Keywords: capitalism, representative democracy, culture, morality, free market economy, cultural globalisation, environmental protection, moral values, classical studies, compulsory humanistic education
Free market economy, representative democracy, cultural globalisation and the protection of the environment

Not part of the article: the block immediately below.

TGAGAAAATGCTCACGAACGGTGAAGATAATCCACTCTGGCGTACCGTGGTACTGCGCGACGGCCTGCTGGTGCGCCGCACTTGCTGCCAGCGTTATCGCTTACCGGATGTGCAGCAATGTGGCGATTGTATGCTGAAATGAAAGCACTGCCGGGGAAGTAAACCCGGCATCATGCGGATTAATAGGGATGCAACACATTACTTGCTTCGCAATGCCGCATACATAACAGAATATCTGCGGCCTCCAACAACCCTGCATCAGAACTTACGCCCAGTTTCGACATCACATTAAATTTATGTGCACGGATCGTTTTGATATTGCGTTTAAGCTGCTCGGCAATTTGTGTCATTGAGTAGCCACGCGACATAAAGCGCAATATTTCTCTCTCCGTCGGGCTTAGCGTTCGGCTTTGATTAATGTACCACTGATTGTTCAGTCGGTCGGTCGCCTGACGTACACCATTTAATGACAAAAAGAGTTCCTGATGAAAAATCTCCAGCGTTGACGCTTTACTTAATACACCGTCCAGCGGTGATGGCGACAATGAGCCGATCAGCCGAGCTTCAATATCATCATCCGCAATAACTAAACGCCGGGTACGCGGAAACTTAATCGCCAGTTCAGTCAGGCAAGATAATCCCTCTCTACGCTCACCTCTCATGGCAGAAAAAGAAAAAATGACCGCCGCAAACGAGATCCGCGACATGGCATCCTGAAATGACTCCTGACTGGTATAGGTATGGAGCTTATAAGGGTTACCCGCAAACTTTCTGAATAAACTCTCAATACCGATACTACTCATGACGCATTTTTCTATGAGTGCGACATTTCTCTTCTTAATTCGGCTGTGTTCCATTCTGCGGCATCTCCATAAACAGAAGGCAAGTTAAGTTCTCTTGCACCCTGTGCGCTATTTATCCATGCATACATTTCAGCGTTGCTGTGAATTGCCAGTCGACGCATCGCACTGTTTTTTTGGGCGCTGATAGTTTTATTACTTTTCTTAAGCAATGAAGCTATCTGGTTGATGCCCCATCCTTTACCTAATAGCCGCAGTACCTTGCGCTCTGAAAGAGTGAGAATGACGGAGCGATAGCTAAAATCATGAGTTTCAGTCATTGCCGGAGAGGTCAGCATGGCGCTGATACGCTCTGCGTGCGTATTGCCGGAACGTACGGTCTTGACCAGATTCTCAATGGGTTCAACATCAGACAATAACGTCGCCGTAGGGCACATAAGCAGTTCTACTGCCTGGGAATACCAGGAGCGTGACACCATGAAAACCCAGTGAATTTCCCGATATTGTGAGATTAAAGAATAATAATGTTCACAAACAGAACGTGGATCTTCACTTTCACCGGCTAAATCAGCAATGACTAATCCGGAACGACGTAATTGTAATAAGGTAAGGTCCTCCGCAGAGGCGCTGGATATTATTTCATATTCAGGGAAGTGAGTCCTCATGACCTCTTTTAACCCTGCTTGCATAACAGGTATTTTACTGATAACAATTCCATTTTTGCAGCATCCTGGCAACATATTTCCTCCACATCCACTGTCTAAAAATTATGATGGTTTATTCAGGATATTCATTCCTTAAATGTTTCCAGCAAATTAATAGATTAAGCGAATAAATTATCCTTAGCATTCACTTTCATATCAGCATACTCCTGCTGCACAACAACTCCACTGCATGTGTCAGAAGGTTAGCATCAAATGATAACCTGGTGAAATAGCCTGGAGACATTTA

Leaning upon profit, competition and dominance, free market economy is obliged to create needs and invent prospects in order to survive through growth. In our days, democracy, the electoral body does not usually decide about the policies, the political parties do not represent relevant socio-economic classes and politicians, aiming at their political survival, are handling state affairs balancing among lobbies, which promote special and sectoral interests. Cultural globalisation preceded the economic globalisation of deregulated and internationalised markets, since the former was a necessary condition for the prevalence of the later and therefore for the survival (expansion) of capitalism through the flattening of the different people cultures. Human masses have now been used to the ambiguity of notions, the plurality and reflexivity of values. Our civilisation will never stop to grab and appropriate from the natural ecosystems. The deeper cause of the environmental deadlock we are today is the lack of moral stature and the frivolous behaviour of intellectuals and scientists. If humanity were willing to adopt moral values it should had turned back to classical studies and the compulsory humanistic education.